I've been expanding the georeferenced collection of Oakland maps that Gem and I started back in May. Recently, I purchased a 1967 Standard Oil map of Oakland for a few bucks from EBay. I was looking for late 1960's / early 1970's, because that's when the freeway structure here really started to take shape. Previously, we looked at a switch from rail to roads. Through the 50's and 60's, the switch was accelerated with the construction of massive highways through what had formerly been residential neighbhorhoods.
Particularly interesting is the Cypress Viaduct, a raised connection between highways 880, 580 and 80 running through West Oakland. When built, it was sharply criticized for splitting the neighborhood and further isolating it from downtown Oakland. The current site of the viaduct was where I made some of my first edits to OpenStreetMap. The structure was destroyed in the 1989 Loma Prieta earthquake shortly after my family moved to California, but on this map it's a fresh addition to the landscape:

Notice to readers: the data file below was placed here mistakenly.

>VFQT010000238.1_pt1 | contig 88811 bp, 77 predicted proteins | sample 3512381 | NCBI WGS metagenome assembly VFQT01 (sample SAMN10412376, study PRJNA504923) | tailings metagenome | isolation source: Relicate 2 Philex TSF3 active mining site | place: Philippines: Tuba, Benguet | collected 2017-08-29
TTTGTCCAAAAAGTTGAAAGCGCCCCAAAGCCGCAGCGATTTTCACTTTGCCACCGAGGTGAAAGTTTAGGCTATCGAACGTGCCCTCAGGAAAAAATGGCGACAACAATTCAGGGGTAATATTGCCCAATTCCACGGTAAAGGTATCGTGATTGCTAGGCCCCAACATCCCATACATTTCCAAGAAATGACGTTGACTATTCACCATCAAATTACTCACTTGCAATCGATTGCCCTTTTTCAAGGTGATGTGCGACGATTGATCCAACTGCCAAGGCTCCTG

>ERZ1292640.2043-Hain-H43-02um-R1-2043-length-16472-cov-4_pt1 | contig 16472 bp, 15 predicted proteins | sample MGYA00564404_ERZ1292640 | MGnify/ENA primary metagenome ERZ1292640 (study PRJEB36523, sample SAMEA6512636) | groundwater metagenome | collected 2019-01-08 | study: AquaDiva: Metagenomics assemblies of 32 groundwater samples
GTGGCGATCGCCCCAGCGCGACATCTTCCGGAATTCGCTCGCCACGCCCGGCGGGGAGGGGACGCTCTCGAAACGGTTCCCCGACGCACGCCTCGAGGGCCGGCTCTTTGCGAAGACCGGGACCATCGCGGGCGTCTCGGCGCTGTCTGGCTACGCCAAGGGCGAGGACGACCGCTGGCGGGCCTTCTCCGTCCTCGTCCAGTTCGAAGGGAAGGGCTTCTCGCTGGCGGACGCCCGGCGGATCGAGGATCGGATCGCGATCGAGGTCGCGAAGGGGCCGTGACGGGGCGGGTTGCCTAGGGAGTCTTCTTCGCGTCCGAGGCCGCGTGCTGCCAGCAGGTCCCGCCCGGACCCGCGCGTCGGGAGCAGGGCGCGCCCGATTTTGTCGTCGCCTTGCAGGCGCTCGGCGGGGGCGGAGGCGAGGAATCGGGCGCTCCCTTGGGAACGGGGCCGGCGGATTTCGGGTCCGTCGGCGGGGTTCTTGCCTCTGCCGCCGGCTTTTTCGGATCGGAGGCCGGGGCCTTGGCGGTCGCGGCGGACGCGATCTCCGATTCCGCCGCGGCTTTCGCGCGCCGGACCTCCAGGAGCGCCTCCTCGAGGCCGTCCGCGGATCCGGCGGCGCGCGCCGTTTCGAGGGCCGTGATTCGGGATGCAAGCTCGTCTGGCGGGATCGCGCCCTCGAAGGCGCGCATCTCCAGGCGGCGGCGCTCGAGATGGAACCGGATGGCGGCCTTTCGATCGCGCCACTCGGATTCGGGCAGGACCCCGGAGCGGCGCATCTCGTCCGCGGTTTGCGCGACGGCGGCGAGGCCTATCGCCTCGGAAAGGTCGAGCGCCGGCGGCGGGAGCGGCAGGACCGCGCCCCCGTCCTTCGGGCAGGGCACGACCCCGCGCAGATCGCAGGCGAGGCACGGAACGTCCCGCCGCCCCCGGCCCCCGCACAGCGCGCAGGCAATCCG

The 19th anniversary of the quake was October 17th, one month ago.
The new 1967 map is a striking constrast to the previous 1952 map. The various freeways connected to Interstate 80 are one major difference, but the cartography is also a big contrast. This map is similar to the other Gousha-designed map from 1936 in its choice of bright colors, but it also features topographic shading up in the hills and orange highlights around freeway exits. A significant piece of infrastructure still under construction at this point is the 980 / 24 connector from downtown Oakland up into the hills toward the Caldecott Tunnel. The construction areas for the southern stretch are marked, while the northern route is still a whispy dotted line through miles of backyards.